Report says strong authentication use lagging in federal agencies

Majority of agencies not meeting goals for improving access controls beyond simple usernames and passwords
Written by John Fontana, Contributor

An annual government report shows that nearly a third of 70,000 reported information security incidents reported by U.S. federal agencies were related to or could potentially have been prevented by the use of strong authentication.

While adoption of strong authentication by federal agencies showed small gains over the past fiscal year, adoption remains stacked in a few agencies and below stated goals or non-existent in most others.

The report on the Federal Information Security Management Act (FISMA) covers Oct. 1, 2013 to Sept. 30, 2014 and is prepared annually for Congress by the Office of Management and Budget (OMB).

The report shows a handful of agencies had yet to deploy any strong authentication by September 2014, even though it is a priority goal for agencies.
Federal agency workers using strong authentication

The overall goal was to have 75 percent of each agency's end-users required to use strong authentication, but the report showed only a rate of 41 percent across agencies when subtracting out the size and strong performance of the Department of Defense (DOD), which came in at 87 percent . Only seven of 24 agencies met the 75 percent goal, and 15 agencies have yet to reach even 50 percent implementation, with five of those agencies having no strong authentication implemented. Last year, nine agencies had yet to implement any strong authentication.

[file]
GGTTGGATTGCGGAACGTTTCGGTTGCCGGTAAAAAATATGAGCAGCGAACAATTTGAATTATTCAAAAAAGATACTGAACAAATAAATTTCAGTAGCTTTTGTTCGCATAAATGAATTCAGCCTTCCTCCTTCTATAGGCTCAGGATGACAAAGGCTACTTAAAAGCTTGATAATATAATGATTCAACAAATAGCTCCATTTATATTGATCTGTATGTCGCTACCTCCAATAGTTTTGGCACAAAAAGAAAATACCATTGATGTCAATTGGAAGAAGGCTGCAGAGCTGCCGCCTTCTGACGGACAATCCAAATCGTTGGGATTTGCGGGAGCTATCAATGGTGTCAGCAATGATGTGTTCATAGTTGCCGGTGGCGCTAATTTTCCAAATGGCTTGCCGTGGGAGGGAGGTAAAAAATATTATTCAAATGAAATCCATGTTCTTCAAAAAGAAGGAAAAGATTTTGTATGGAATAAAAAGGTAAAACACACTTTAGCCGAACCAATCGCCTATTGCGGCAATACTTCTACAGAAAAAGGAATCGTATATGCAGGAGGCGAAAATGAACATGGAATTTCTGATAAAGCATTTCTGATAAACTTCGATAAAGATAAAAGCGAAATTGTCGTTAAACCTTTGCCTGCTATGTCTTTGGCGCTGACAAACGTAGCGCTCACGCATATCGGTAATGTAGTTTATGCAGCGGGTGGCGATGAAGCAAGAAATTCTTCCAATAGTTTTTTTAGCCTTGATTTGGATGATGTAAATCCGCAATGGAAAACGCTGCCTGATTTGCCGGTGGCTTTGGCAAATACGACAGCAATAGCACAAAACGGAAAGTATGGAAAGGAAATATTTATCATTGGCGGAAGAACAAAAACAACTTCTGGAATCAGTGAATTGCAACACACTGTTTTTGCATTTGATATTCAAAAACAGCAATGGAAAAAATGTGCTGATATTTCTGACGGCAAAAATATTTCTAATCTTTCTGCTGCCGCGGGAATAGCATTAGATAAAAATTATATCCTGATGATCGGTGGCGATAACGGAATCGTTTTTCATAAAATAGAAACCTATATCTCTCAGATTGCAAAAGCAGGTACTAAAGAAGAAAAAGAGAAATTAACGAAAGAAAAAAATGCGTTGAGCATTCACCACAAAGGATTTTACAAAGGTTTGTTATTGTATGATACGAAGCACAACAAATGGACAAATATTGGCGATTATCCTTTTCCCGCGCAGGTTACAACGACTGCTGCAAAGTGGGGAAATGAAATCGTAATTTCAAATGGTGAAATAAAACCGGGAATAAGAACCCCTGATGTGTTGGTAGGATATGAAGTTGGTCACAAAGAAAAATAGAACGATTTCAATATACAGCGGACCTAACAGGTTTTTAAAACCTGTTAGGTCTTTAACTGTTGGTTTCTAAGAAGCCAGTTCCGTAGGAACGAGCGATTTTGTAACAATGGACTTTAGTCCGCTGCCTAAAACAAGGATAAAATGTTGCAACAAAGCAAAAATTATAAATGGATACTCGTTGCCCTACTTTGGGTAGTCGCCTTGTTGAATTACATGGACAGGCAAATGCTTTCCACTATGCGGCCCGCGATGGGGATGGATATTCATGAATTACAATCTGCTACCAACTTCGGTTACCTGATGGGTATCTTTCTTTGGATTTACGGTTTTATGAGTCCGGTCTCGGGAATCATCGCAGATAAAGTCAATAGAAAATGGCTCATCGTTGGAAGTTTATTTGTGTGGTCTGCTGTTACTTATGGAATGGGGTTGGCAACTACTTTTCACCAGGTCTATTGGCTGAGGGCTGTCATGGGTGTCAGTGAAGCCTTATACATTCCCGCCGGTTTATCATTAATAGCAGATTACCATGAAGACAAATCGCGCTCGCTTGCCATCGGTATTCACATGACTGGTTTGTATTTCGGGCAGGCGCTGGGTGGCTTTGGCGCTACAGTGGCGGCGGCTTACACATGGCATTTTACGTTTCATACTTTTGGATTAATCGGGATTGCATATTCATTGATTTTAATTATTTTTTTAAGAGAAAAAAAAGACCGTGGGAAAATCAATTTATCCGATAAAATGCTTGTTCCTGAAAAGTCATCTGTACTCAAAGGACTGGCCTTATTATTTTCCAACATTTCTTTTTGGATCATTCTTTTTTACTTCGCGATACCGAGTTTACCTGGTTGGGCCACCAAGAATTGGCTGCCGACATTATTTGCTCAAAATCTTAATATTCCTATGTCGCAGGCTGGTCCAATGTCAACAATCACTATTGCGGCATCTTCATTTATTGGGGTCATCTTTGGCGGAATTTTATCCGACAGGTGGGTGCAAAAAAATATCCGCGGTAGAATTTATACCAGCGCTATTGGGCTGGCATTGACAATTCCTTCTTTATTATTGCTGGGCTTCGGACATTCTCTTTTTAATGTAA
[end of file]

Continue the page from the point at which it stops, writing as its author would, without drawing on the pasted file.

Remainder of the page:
The report said these numbers are troubling and raise security concerns.

Not surprisingly, the report found that agencies with the weakest authentication profile allow the majority of unprivileged users to log-in using only a user ID and password.

On the positive side, the Department of Commerce saw a dramatic increase in the use of strong authentication from 30 percent to 88 percent as compared to fiscal year 2013, while the Environmental Protection Agency jumped from 0 percent to 69 percent.

In addition, the report showed that the average percentage of users across agencies required to log-on using Personal Identity Verification (PIV) cards rose from 67 percent to 72 percent, a 7.4 percent increase.

The report highlighted two federal cybersecurity incident types where strong authentication potentially could have mitigated security issues:

  • Improper Usage, Suspicious Network Activity, and Unauthorized Access: Improper user behavior can be deterred by reducing anonymity through strong authentication.
  • Social Engineering, Phishing, and Malicious Code: These can be deterred through use of PIV-card features such as digitally signing emails, and user training to thwart phishing attacks.

While strong authentication for the federal Cybersecurity Cross Agency Priority (CAP) Goal specifically calls for implementation of PIV-based two-factor authentication, the implementation of non-PIV two-factor authentication is still considered a positive cybersecurity measure, the report said.

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